A human resources manager I know recently offered up a compelling example of the differences in attitude among the generations in the workplace today. She was working with an intern who had landed a full-time position with the company. A starting date was agreed upon and an offer letter was signed far in advance. But just one week before the new employee was to report to work, he called the HR manager and requested that the starting date be pushed back two months. The reason, he explained, was that he wanted more of a break before he started working for the rest of his life.
This surprising request - made in the face of a challenging economy and job shortage - exemplifies some of the traits found among younger workers: They are self-assured, entitled and certain that they "call the shots."
Generational differences among employees can be advantageous to any organization. Diversity fosters creativity and expands an organization's approach to problem solving. An age-diverse work force also can help to ensure that a firm's talent pool is fully tapped.
But diversity also comes with challenges. Today's work force is made up of three very distinct generations of employees. Understanding the differences in approach and expectations of each age group can help your organization leverage the strengths of each and create a more satisfied and productive work force.
Defining the generations
According the experts who study human behavior, groups of people in a particular age bracket can develop certain characteristics based on shared experiences during their "coming of age" years. Studying the context of different generations helps employers and managers gain a better understanding of employee expectations. Below is a brief summary of the three age brackets typically found in the workplace today:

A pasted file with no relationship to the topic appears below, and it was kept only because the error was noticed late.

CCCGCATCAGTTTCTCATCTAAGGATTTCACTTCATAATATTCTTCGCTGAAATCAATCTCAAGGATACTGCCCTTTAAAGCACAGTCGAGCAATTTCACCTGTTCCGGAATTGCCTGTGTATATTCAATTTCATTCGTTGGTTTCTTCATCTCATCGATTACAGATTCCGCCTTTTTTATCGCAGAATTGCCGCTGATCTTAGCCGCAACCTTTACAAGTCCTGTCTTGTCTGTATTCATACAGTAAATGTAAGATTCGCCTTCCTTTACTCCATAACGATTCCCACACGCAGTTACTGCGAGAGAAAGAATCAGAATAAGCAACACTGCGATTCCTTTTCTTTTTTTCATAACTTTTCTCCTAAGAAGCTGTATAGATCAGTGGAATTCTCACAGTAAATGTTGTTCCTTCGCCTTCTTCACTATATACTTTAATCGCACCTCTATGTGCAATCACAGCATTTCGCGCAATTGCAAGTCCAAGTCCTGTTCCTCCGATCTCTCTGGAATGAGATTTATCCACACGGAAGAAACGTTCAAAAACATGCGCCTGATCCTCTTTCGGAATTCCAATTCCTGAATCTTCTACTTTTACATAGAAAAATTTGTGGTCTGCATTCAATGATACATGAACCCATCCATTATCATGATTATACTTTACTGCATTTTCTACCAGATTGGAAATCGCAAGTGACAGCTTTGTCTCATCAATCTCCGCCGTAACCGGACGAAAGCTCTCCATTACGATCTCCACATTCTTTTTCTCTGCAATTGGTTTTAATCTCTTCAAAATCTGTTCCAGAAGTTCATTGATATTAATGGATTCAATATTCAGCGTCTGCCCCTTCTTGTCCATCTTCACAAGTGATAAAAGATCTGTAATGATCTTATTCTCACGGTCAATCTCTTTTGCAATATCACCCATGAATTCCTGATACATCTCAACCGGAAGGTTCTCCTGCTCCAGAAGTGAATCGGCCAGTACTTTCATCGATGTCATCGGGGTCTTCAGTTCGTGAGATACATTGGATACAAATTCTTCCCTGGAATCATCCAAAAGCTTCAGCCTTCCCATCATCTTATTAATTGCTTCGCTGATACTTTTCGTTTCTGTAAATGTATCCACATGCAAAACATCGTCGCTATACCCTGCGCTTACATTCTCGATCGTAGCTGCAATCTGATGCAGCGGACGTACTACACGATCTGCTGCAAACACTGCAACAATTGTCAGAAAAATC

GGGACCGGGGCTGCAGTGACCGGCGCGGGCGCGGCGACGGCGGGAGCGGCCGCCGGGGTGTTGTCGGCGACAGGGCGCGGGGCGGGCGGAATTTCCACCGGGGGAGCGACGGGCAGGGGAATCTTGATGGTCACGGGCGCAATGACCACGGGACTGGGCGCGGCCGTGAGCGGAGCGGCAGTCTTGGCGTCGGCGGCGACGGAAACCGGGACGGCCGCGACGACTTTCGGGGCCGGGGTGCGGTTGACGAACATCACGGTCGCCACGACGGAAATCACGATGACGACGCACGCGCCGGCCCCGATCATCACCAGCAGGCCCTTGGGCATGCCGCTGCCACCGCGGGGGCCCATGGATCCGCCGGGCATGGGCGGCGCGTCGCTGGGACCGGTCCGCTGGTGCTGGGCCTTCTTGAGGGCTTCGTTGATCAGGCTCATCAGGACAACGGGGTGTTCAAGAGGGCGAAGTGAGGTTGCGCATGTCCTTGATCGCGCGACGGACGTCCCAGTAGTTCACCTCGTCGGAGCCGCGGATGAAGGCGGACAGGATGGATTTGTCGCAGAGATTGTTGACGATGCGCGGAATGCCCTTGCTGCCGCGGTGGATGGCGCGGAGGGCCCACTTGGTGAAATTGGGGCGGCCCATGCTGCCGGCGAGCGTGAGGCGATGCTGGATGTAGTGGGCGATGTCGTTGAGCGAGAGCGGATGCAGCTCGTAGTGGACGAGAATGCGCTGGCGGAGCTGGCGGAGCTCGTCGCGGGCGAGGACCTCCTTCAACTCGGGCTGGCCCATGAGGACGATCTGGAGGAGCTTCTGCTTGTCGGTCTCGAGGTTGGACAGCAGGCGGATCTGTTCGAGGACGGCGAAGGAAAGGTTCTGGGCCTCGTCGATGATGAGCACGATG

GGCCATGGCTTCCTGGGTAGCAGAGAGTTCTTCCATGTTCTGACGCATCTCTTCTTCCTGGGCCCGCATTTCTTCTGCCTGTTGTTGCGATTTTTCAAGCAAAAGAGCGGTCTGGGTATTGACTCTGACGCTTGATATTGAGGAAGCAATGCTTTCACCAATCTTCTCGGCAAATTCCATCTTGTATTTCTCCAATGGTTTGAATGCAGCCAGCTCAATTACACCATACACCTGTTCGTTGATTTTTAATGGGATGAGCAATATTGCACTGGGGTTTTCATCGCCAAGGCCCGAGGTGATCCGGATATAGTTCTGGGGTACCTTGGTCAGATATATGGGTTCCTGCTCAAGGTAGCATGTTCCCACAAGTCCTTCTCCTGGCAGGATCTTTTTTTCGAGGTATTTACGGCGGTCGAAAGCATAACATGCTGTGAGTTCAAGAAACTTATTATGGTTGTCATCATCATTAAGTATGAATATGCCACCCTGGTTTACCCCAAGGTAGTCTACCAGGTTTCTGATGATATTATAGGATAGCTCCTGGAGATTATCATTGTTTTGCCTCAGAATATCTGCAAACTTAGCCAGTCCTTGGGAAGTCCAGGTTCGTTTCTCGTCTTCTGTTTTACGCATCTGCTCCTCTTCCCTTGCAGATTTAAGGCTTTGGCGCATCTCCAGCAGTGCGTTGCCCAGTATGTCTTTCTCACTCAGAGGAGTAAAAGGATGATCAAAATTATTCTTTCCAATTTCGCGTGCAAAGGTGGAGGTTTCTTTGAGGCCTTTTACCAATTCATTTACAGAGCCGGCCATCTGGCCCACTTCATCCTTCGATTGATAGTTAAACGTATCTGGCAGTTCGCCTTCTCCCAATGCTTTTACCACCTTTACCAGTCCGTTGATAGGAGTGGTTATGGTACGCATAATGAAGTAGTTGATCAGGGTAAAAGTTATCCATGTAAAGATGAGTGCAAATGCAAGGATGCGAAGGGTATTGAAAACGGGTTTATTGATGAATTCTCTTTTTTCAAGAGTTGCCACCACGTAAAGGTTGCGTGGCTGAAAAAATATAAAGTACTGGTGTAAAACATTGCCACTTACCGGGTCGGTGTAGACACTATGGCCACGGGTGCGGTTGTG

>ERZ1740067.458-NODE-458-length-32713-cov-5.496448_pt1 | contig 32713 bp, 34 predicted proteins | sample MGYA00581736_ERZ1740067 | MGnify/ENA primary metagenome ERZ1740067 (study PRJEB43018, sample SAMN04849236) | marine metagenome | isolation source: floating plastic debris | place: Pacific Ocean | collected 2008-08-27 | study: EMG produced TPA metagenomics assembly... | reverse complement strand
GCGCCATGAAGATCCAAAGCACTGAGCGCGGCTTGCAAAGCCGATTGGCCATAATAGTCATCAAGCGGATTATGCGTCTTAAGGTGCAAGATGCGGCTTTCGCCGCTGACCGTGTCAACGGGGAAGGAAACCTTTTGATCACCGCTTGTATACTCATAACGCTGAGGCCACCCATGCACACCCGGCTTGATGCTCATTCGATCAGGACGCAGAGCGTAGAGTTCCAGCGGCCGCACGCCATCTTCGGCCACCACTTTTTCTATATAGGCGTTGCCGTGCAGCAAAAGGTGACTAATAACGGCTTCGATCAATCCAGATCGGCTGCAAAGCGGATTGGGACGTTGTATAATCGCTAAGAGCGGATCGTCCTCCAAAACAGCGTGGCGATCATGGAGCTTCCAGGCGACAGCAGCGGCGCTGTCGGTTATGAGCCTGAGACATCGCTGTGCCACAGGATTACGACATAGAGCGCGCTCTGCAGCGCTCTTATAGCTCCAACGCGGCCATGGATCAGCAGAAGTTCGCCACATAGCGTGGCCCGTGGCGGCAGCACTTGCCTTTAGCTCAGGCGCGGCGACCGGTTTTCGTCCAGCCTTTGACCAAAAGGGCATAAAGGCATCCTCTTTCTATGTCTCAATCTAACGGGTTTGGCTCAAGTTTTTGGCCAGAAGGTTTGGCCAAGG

Boomers. Boomers, people born between 1946 and 1964, came of age in the tumultuous 1960s and 1970s, during the Civil Rights Era, the Kennedy assassinations and the Vietnam War. Experts say these political experiences supported core values of personal gratification, self-expression and teamwork. The boomer generation also is noted for its sheer size.
This group currently makes up 40 percent of today's work force. Due to their large numbers, Boomers tend to be very competitive and may be willing to work long hours to get ahead. They are inclined to support many causes, including individual empowerment, employee rights and workplace diversity.
- Generation X. Members of Generation X were born between 1965 and 1980, when the U.S. birth rate was at its lowest. Like the boomers before them, Generation Xers came of age during trying times, such as the 1979 energy crisis, Watergate, the 1987 stock market crash and the Gulf War. Members of this generation, which accounts for 36 percent of the work force, tend to value their personal life in addition to work. Gen Xers may not be impressed by status-oriented awards that can appeal to boomers; they would rather have nights and weekends free.
It's interesting to note that many Generation Xers were latchkey children. This may explain their tendency to be remarkably resourceful and independent adults. People in this age group often can be individualistic and dislike a micromanaged approach.